Antelope Valley Press

Any way you slice it, Warren’s war on Big Sandwich is crummy

- George Will George Will is a columnist for The Washington Post who won the Pulitzer Prize for commentary in 1977.

Although not all worrywarts are progressiv­es, all progressiv­es are worrywarts. They believe that there are evermore things urgently in need of their supervisio­n — things to ban or mandate or regulate to help society shimmy up the pole of progress.

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Sen. Elizabeth Warren (D-Mass.) is progressiv­ism incarnate. The former Harvard Law School professor should possess, if there were such, a PhD in Advanced Worrying. She represents the cutting edge of modern fretting, forever anxious lest something, somewhere, escapes the government’s improving attention. So she has Xed (tweeted, for those who are not au courant) her joy that the Federal Trade Commission recently has been preoccupie­d with the menace of Big Tech is turning its disapprovi­ng squint at Big Sandwich. (This delicious phrase is from the Washington Examiner’s Tom Joyce.)

Roark Capital, a private equity firm, owns or otherwise supports various fast-food chains (Arby’s, Sonic DriveIn, Jimmy John’s, McAlister’s Deli, Schlotzky’s) that serve sandwiches. (Maybe. The government disagrees with itself about the definition of “sandwich.”) Now, Roark reportedly plans to purchase the Subway chain for $9.6 billion. The FTC evidently shares Warren’s worry that this might create, what she calls, “a sandwich shop monopoly.” Well.

The Oxford English Dictionary defines “monopoly” as the “exclusive possession or control of the trade in a commodity, product, or service; the condition of having no competitor in one’s trade or business.” But for the FTC-Warren posse, there are difficulti­es.

Can there be a monopoly in the provision of something that millions of parents make to put in their school-age children’s backpacks? Something a 9-year-old can produce?

Subway is basically a brand. Its sandwich stores are small businesses owned by people who buy one or sometimes several franchises, and who benefit from the chain’s national advertisin­g. Some Subway shops inevitably compete with nearby Jimmy John’s shops or other sandwich sellers. Can a monopoly be riven by internal competitio­ns, while surrounded by external competitor­s?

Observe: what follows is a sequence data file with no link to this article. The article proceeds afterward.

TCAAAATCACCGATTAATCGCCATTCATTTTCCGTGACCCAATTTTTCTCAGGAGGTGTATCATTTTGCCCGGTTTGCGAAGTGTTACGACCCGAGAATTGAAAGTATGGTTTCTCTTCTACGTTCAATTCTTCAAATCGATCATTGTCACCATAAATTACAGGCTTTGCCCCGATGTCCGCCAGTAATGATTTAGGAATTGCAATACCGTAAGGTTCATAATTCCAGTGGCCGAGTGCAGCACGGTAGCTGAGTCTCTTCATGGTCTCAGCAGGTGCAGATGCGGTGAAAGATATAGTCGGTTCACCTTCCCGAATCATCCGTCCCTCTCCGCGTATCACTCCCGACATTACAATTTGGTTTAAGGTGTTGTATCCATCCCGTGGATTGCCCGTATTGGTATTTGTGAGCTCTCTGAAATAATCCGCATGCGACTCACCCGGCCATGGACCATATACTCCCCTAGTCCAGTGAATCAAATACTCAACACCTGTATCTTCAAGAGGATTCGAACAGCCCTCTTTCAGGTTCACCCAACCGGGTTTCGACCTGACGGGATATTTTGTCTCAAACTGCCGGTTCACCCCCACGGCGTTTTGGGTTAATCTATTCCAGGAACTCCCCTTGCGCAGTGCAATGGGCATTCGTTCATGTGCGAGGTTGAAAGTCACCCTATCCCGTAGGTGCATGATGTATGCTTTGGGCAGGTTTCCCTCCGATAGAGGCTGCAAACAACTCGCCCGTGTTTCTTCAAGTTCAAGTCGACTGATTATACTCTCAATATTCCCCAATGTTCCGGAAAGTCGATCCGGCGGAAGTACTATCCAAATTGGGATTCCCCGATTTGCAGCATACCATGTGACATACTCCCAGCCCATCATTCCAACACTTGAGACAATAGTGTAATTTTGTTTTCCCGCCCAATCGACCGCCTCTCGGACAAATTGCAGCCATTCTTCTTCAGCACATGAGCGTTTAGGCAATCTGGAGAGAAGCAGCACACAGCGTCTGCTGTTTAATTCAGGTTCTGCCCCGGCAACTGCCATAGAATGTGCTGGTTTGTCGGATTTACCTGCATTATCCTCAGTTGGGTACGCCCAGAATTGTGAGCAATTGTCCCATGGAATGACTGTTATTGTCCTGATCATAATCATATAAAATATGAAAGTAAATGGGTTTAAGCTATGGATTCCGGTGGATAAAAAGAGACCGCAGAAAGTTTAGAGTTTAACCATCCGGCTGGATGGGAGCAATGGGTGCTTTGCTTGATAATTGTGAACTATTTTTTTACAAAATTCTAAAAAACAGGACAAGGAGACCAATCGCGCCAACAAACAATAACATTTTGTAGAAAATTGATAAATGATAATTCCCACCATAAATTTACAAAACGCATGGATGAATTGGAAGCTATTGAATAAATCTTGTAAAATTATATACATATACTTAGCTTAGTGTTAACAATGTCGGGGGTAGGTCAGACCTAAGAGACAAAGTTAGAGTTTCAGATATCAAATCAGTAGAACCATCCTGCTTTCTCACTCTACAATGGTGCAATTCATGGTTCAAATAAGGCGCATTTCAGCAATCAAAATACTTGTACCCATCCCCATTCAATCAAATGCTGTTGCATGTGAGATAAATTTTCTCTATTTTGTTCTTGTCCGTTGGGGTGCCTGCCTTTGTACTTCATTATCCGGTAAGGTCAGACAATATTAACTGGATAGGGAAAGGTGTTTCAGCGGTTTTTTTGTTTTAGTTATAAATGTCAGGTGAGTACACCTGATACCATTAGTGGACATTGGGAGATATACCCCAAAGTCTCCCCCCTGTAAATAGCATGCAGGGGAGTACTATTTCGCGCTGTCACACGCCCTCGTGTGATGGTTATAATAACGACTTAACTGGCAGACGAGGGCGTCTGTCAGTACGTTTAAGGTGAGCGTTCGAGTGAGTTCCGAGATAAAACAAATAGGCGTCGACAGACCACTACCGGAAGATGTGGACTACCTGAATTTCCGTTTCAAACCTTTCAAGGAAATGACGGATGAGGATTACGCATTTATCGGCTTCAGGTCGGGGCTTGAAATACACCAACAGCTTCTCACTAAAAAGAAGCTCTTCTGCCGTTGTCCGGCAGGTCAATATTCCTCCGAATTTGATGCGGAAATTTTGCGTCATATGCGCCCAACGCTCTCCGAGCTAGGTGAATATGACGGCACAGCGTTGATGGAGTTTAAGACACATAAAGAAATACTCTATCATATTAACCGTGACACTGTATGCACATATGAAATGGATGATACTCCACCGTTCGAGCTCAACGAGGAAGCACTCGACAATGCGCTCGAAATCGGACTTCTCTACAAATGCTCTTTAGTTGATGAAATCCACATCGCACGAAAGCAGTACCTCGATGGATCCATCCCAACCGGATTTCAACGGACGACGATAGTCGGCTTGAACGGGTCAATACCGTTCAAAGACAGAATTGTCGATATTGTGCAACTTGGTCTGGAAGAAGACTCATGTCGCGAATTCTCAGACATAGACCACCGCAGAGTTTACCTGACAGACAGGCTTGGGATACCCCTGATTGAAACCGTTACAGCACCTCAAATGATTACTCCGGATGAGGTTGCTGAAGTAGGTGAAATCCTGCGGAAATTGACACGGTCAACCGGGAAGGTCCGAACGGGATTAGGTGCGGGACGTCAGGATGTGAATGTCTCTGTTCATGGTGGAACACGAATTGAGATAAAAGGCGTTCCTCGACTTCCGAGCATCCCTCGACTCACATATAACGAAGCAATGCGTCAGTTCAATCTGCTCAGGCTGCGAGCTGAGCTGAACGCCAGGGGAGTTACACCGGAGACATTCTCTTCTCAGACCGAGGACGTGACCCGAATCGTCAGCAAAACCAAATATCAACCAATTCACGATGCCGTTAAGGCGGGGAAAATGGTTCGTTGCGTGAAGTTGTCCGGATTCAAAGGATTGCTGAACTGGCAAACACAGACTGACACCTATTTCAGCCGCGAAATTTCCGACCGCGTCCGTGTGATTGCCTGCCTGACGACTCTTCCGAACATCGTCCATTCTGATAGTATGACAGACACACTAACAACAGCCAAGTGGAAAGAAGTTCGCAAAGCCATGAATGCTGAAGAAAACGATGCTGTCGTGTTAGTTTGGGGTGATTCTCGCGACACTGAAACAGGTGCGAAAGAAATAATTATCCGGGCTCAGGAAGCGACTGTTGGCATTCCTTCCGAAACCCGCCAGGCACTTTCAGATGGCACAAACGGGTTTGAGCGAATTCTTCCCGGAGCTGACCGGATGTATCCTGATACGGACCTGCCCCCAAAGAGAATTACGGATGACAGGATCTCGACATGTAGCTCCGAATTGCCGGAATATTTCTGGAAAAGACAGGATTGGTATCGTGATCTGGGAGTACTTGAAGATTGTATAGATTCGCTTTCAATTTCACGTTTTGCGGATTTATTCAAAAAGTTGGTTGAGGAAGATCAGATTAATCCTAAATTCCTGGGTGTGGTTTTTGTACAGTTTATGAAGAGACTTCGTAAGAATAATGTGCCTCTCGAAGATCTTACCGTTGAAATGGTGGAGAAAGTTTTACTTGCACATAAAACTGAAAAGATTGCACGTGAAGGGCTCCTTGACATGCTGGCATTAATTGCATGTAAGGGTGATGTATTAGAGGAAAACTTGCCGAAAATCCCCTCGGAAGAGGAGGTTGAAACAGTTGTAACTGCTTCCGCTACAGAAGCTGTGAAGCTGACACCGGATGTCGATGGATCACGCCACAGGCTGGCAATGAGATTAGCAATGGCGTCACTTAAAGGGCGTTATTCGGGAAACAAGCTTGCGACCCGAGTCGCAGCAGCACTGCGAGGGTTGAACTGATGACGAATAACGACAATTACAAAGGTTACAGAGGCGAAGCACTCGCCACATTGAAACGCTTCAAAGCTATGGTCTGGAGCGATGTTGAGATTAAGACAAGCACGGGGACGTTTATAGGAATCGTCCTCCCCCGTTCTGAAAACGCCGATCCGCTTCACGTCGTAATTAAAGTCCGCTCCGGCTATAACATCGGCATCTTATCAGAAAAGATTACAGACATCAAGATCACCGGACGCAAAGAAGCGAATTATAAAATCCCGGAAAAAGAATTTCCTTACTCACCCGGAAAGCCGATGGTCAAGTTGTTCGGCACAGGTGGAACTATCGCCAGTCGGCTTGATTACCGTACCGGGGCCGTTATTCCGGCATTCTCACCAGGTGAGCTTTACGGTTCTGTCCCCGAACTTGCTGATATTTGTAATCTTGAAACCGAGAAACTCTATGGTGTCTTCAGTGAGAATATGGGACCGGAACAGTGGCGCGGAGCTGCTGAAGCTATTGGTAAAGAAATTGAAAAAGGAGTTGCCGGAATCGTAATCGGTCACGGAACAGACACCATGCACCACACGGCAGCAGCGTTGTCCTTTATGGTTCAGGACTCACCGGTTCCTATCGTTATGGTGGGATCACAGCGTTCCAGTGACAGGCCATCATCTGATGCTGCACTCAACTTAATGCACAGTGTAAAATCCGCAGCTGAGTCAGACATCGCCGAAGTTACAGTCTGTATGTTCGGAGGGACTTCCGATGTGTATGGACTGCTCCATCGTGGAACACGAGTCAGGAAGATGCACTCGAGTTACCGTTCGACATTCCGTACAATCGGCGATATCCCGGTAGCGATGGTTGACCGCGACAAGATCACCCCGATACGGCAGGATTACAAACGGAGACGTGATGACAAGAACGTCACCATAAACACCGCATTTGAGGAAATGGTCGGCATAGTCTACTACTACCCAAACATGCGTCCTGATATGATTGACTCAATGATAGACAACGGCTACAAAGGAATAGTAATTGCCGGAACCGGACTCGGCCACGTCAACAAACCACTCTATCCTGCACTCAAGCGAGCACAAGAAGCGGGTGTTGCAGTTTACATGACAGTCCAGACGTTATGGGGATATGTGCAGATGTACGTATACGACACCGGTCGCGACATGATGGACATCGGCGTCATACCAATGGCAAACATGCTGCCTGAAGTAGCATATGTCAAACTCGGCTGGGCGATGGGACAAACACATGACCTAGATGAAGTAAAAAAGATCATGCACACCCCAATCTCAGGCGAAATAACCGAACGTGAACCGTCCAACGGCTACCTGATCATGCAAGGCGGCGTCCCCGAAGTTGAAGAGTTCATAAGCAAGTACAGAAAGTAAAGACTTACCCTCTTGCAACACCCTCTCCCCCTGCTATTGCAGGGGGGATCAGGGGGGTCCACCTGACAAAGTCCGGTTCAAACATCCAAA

Sandwiches (Oxford dictionary: “an item of food consisting of two pieces of bread with a filling between them”) seem to have been around long before the 18th century, when the fourth Earl of Sandwich, loath to leave a gambling table, was said to have snacked on meat that was sandwiched (as we now say) between pieces of bread. He, however, made these light meals fashionabl­e, and today anti-aristocrat­ic Americans eat billions of them annually.

Perhaps to inflate the specter of a sandwich shop monopoly, the FTC is considerin­g diminishin­g the number of such shops by semantic fiat — by decreeing that a sandwich made of beef or chicken is not a sandwich if the meat is not served cold. Thousands of McDonald’s and Chick-fil-A’s would be defined out of the sandwich business. And scores of thousands of other shops selling hamburgers, and chicken or fish sandwiches would disappear from the calculatio­ns. The Agricultur­e Department, however, says that hamburger or chicken between bread is — drum roll — a sandwich.

America is so thickly planted with fast food stores that in many places you cannot fling a brick without hitting one. In addition, there are about 43,000 US food trucks, according to IBISWorld industry research, many of them selling what even the FTC would recognize as sandwiches. Most of New York City’s approximat­ely 13,000 bodegas (a.k.a., corner grocery stores) sell them.

Sandwich vendors also compete with sellers of pizzas, tacos and items from Chopt, Panda Express, etc. Yet Warren surveys the crowded landscape of U.S. sandwich commerce and trembles about a potential monopoly.

Her evident belief — mystifying but actual — is that if Roark Capital buys Subway, competitio­n in the sandwich market will somehow shrivel, leading “to higher food prices.” She might not know that many states, including Massachuse­tts, forbid the owners of brands like Subway to dictate prices to franchisee­s. Their pricing is dictated, in part, by the proximity of many competitor­s.

By urging the FTC to devote resources to fending off a sandwich shop monopoly, Warren contribute­s to the public stock of harmless hilarity, making busybody progressiv­ism more amusing than annoying. And she encourages the FTC to divert to Big Sandwich some meddlesome­ness that might otherwise be used for more consequent­ial mischief.

The current FTC’s apparent belief, and Warren’s, is that when an enterprise (Apple, Google, etc.) becomes big by satisfying many customers, these customers have created something worrisome. Hence the itch to combat the chimera of Big Sandwich, even though there is not, and can never be, any such thing.

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